Hip Mobility and Strength Aquatic Exercises to Improve Low Back Pain
Low back pain is a condition that almost every individual will experience at least once during their lifespan. It is the most common cause of job disability in the United States and is also a large contributor to missed workdays. This pathology may be acute or chronic in nature. An acute condition is usually secondary to a traumatic incident, such as falling, or unsuccessfully attempting to lift a heavy object. On the contrary, a chronic condition may be due to repetitive microtrauma overtime, often secondary to poor lifting techniques and body mechanics. However, explicitly in relation to the human body, a structure that is sometimes neglected when addressing low back pain is the hips. Hip mobility, flexibility, and strength each play a vital role in maintaining a healthy low back.
The hip joint is one of the largest stabilizing joints in the human body. It is where the thigh bone, known as the femur, meets the pelvis to form a ball-and-socket joint. It not only has a large amount of mobility, but it also has a lot of stability. It plays a large role in transferring energy as we walk or run, balances us when we are on uneven surfaces, and also generates force, such as kicking a soccer ball. There are a vast number of muscles that attach to the hip joint, including our gluteal muscles, adductor muscles (located on the inside of our thigh, our quadriceps, and our hamstrings.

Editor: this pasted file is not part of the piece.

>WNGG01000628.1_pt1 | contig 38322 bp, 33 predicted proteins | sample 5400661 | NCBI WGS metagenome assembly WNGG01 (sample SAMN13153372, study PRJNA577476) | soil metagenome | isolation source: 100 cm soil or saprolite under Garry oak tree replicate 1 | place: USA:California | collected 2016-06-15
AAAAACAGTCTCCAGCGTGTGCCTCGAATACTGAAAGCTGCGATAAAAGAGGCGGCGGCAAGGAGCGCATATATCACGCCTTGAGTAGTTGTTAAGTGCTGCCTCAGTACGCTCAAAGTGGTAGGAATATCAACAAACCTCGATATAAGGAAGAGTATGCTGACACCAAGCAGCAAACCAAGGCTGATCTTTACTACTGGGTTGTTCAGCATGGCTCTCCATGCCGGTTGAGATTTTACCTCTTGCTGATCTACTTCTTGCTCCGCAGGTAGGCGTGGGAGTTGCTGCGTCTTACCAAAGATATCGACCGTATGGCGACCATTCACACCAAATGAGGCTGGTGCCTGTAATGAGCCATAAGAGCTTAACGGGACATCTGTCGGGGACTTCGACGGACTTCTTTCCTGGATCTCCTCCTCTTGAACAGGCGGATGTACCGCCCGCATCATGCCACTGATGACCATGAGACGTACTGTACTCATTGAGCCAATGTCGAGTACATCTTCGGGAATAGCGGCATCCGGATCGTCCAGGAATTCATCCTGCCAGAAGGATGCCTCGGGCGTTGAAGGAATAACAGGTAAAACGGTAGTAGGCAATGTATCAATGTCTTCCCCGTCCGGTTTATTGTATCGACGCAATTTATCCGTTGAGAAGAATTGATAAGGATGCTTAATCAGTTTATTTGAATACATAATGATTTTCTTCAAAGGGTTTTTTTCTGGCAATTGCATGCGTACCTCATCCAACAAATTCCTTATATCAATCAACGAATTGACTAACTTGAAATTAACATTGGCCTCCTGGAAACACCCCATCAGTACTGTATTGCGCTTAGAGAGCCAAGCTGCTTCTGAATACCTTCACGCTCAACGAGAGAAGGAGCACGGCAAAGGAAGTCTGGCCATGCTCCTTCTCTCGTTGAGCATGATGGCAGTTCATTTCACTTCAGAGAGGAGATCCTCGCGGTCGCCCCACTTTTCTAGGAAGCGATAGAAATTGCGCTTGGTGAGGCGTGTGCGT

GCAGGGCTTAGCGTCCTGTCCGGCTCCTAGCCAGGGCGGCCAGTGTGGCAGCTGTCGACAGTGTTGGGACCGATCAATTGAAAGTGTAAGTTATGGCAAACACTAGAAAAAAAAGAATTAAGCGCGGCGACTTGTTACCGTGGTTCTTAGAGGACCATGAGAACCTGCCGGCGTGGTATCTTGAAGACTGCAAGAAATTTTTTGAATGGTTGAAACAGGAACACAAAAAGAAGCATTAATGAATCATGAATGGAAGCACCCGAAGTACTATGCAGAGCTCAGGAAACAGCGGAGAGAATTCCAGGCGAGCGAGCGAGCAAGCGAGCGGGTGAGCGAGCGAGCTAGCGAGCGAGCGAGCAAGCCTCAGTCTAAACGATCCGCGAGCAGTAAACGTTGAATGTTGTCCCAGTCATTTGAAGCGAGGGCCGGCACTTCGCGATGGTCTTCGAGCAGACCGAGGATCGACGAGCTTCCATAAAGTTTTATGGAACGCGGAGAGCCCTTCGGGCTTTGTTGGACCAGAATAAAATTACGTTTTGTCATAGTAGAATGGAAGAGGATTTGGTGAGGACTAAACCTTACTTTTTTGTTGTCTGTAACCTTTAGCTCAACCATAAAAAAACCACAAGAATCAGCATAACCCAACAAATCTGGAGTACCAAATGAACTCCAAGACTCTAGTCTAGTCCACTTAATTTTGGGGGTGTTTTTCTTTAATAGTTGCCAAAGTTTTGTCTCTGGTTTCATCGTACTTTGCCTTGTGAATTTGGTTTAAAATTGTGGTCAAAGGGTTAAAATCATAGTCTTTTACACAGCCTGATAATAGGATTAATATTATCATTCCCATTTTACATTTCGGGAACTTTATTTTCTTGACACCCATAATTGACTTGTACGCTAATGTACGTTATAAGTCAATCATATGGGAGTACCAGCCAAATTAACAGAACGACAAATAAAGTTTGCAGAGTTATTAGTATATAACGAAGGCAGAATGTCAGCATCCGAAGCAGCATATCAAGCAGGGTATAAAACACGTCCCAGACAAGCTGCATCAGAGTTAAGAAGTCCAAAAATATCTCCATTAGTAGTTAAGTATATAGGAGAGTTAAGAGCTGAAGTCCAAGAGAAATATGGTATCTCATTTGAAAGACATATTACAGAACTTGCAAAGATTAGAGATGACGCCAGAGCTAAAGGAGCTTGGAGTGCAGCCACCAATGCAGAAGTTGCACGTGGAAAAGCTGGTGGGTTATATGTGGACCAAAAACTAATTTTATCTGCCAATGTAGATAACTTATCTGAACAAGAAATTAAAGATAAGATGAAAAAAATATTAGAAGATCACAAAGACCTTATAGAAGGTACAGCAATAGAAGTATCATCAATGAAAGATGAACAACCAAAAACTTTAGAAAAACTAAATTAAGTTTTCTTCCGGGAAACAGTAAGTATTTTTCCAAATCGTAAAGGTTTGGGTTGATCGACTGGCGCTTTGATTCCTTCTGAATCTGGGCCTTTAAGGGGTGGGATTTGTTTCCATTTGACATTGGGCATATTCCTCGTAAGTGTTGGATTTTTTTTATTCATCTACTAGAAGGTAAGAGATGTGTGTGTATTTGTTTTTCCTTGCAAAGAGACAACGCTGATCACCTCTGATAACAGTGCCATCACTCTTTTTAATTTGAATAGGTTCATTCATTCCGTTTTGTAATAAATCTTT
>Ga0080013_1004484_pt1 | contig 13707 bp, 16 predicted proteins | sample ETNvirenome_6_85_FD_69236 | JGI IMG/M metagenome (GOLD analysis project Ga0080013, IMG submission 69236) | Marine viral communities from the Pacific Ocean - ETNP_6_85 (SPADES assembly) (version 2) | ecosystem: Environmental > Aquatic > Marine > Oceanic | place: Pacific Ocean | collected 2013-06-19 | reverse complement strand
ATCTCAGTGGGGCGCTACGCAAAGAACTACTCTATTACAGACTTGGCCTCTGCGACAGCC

Decreased hip flexibility and strength are two impairments that are highly correlated with low back pain. As individuals age, we tend to develop more sedentary habits. This results in the muscles that attach to the hip becoming not only weak, but also tight. For example, the iliopsoas is a large hip flexor in the body. Its muscle fibers originate from the low back vertebrae and attach to the top, middle portion of the hip. When we sit for long periods of time, that muscle becomes shortened. If prolonged shortening occurs, it results in a term known as adaptive shortening. The muscle will begin to pull on the low back, creating more stress on the area. This may lead to increased pain in the back, a decreased ability to flex our hips when walking, and an overall decrease in mobility. Moreover, if the hips are weak, it can lead to low back injury, as other muscles around the hip will have to work harder in order to compensate.
Another common ailment in elderly individuals related to the hip joint is osteoarthritis. Hip osteoarthritis may be due to placing a large amount of stress through the hip joint without optimal force production and stability of the hip’s surrounding structures. Some of the first signs and symptoms of hip osteoarthritis is pain in the front of the hip that may radiate to the groin area, pain with squatting, and decreased motion of the hip joint. If this disease process advances towards the end stage, individuals may need to have a hip replacement. There are many ways individuals can defer the negative effects of osteoarthritis, or even avoid it entirely, with one of the best solutions being aquatic exercise.